Thank You.
James S. Leffler, Jr
A1C, U.S. Air Force

Battle of Midway Diorama

From Bjørn Jacobsen:

My Midway Diorama is now finished and I have published it on my website.

You can see it here of midway.html

Editors Note: Very good diorama of a portion of the Battle of Midway.  I have included some pictures of the diorama below but check out his page to see the whole project.  Really nice work.  Thanks very much for sharing.  Also check out his other diorama's on his web page here

Clyde H. Stamps of VMSB-241

From Bill Vickrey:

Concerning last months article on Clyde H. Stamps uniform I have a bit of information about Lieutenant Colonel Clyde Stamps, USMC (Ret).

I am one of the six founders of the Midway Round Table and have had contact with at least 1,000 men who were ashore, aloft or afloat at The Battle of Midway including most of the Naval Aviators (Marine Pilots are also “Naval Aviators”) who were alive some 20-25 years ago when I did most of my Battle of Midway research. I am the retired CEO of a group of insurance companies and traveled extensively in my job. This enabled me to visit many of these men in person. I also attended many squadron and ship reunions which enabled me to get acquainted with many men. I was privileged to speak at several reunions and was on the mailing list of many reunion groups. My intent was to write a book about the Men of Midway – not the Battle per se. In 1992 I spent a week on Midway Island as a part of a historical expedition.

I do have a little bit of first hand information about Colonel Stamps who died on 02 June 1997 at age 80.

Stamps got his wings as a Naval Aviation Pilot in 1941. Even though I have a listing of what was purported to be all the officer Naval Aviators from the beginning - when Theodore G. Ellyson became Naval Aviator #1 - well into World War II I do not find Stamps on that list. It may be that he was not commissioned until late in the war or he could have gone back to being a “ground” Marine – but, at any rate, I have no record of him getting his Naval Aviator’s (Officer) wings.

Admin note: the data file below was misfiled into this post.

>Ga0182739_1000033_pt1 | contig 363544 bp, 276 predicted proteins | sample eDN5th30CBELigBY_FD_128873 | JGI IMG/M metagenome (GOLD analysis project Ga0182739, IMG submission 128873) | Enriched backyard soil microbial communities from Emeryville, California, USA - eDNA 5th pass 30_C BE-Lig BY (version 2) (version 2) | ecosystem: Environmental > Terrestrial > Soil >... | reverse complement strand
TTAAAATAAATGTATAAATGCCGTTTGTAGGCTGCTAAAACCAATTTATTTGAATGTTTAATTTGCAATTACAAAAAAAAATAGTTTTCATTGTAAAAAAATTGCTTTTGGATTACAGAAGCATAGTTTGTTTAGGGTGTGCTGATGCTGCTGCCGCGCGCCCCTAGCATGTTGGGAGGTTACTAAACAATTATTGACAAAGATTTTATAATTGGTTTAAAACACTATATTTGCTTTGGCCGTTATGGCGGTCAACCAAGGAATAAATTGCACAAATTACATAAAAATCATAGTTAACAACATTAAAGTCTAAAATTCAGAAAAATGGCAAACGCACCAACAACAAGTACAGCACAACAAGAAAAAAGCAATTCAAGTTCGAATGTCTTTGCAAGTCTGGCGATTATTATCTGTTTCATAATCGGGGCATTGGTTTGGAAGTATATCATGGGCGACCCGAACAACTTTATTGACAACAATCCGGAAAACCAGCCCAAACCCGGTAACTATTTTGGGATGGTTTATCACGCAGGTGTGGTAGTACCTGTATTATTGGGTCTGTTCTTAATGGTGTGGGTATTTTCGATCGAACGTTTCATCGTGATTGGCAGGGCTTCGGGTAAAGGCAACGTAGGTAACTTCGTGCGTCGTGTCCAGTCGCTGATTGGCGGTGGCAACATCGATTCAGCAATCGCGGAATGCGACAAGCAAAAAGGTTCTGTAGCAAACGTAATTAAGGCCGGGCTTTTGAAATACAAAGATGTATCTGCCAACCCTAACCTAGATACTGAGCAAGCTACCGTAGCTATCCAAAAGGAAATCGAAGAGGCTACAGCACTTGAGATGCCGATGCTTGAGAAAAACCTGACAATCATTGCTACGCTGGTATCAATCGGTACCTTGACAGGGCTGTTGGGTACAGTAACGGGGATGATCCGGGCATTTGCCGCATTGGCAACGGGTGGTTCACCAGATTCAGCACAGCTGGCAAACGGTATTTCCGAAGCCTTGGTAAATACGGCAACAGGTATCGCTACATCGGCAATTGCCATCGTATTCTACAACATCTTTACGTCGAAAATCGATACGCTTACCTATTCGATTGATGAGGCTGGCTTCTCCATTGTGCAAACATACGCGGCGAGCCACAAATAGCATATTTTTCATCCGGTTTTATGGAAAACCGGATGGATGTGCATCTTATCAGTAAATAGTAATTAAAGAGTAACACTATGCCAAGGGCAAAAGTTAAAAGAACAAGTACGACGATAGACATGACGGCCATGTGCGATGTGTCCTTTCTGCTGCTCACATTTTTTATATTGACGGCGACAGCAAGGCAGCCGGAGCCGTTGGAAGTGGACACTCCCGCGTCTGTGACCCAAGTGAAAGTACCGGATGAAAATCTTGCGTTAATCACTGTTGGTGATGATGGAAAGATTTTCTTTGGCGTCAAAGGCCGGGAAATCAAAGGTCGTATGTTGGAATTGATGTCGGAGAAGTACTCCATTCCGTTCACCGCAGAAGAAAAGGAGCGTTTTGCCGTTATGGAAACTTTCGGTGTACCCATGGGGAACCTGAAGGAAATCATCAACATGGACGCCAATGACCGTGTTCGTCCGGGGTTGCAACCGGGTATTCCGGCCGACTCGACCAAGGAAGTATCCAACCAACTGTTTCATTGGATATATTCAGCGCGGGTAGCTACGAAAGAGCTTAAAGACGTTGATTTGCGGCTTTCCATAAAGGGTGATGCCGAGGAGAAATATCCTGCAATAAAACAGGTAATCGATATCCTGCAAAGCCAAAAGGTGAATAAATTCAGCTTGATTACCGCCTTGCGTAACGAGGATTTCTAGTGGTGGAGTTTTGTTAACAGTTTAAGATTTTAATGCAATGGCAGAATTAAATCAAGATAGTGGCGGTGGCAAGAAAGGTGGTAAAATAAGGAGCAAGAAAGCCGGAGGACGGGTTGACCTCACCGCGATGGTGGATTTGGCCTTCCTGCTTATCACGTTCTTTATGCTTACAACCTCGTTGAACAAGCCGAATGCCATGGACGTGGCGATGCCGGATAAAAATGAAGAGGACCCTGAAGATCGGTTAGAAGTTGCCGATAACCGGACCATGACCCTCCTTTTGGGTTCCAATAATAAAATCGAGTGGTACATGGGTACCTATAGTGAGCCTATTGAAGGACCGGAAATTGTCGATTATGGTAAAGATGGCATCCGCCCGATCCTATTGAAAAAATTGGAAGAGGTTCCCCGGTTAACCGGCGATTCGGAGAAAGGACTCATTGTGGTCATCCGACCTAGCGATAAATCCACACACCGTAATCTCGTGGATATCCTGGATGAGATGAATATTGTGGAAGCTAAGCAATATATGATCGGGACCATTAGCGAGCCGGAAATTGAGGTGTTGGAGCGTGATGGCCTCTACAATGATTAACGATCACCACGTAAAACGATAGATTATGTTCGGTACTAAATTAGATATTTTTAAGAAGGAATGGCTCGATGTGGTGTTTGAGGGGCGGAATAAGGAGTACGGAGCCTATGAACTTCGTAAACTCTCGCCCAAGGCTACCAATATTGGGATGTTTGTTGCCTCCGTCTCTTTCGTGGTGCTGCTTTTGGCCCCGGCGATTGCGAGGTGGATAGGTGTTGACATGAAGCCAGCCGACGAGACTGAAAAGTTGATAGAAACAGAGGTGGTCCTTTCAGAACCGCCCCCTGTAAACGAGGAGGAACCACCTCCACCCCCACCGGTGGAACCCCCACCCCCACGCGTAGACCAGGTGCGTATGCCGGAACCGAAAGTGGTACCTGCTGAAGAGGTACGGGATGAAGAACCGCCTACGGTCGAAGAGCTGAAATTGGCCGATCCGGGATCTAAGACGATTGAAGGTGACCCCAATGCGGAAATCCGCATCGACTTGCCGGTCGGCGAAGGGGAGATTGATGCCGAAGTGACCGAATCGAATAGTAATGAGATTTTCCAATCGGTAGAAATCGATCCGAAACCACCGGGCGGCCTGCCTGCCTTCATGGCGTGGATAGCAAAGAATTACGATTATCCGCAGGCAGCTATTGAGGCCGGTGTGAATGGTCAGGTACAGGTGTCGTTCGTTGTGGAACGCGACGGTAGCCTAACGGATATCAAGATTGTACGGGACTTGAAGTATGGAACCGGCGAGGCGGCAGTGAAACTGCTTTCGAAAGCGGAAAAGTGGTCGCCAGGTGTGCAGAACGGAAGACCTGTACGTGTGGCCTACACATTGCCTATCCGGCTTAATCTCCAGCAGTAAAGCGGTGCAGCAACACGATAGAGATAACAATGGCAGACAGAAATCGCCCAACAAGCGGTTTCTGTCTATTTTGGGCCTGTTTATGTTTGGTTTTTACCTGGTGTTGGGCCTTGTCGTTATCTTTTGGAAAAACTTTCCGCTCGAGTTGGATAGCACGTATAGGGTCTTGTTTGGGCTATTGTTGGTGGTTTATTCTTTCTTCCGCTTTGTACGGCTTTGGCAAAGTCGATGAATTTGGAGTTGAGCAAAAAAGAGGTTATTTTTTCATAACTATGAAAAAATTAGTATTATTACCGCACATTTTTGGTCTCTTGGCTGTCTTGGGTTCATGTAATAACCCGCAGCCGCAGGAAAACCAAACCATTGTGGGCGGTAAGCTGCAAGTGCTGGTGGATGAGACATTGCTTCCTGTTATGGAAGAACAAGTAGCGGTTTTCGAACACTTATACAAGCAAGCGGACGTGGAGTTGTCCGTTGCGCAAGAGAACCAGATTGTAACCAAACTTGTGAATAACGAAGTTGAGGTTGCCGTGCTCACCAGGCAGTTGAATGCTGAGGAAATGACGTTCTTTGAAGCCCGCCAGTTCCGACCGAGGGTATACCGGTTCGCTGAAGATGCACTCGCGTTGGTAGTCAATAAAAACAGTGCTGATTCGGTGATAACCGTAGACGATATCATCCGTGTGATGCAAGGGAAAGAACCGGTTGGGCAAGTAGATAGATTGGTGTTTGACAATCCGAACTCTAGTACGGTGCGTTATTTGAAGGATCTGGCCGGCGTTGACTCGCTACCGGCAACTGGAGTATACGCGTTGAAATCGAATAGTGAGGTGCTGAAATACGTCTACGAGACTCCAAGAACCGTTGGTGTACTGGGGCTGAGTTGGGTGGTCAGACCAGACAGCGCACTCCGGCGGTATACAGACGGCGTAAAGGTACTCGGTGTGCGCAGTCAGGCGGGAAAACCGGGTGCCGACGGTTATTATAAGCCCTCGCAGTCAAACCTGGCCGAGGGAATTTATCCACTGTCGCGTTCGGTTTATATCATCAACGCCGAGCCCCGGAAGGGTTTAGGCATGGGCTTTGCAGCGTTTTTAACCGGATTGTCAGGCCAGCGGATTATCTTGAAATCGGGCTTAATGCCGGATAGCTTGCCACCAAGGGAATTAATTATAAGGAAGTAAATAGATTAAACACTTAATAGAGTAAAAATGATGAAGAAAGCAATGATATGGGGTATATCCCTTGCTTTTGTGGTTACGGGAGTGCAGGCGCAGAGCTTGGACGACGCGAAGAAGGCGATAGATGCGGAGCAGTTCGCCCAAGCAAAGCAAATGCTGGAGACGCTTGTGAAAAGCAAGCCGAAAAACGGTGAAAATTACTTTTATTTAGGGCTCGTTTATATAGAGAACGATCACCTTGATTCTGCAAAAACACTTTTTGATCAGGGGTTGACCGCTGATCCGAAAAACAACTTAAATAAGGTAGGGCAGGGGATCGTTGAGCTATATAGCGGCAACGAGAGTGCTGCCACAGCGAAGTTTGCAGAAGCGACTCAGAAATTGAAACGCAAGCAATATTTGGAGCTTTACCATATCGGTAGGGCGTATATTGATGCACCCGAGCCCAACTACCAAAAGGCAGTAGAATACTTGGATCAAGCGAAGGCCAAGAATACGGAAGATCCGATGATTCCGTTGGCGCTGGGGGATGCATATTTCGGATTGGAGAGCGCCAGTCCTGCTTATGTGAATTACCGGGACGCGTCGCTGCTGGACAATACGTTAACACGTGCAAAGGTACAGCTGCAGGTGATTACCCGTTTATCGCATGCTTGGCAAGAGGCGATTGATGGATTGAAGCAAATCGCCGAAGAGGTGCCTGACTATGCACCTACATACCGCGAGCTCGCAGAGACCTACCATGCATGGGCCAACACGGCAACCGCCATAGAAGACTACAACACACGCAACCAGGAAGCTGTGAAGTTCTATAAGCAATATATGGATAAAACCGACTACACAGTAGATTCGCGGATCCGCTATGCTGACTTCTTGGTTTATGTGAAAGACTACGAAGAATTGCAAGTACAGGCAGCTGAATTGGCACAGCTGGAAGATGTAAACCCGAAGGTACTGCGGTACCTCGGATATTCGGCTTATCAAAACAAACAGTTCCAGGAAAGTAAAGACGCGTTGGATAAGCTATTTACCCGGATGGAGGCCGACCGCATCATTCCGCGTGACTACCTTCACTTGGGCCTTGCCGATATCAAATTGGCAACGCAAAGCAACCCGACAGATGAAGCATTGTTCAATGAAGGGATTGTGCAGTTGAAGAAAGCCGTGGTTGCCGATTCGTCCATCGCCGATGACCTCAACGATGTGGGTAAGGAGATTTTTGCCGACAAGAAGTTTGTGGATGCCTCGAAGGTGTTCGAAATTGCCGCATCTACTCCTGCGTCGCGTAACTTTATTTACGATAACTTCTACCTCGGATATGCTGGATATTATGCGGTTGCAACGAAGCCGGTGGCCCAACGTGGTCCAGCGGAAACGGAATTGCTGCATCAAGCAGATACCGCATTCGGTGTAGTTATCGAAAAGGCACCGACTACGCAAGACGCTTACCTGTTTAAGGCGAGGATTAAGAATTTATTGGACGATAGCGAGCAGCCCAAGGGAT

I had some limited mail contact with him back in 1994 but he did not share much information. I asked all the pilots for copies of their log books for June, 1942. Stamps gave me a copy of his log book for January, 1942 with notations from his June log and a copy of what I have is attached.

I am also attaching a copy of his Navy Cross citation along with a copy of his Midway Action Report.

I am not sure where I got his signature but I typed the body of the report and copied his signature. Somewhere I have a copy of his report with his signature but my Midway library is not organized so that I cannot locate it just now.

If he flew later in the war I am surprised that he got no individual combat decoration aside from the Navy Cross. It may be that he did but did not share that information with me. Generally an Air Medal was awarded for five combat missions. Many of the VMSB-241 pilots went on to fly from Henderson Field on Guadalcanal.

This is the best I can do.

Bill Vickrey

Stamps Action Report PDF

Stamps Log Book PDF

Stamps Navy Cross Citation PDF

Film of USS Yorktown Damage at Midway

From Stephen Topper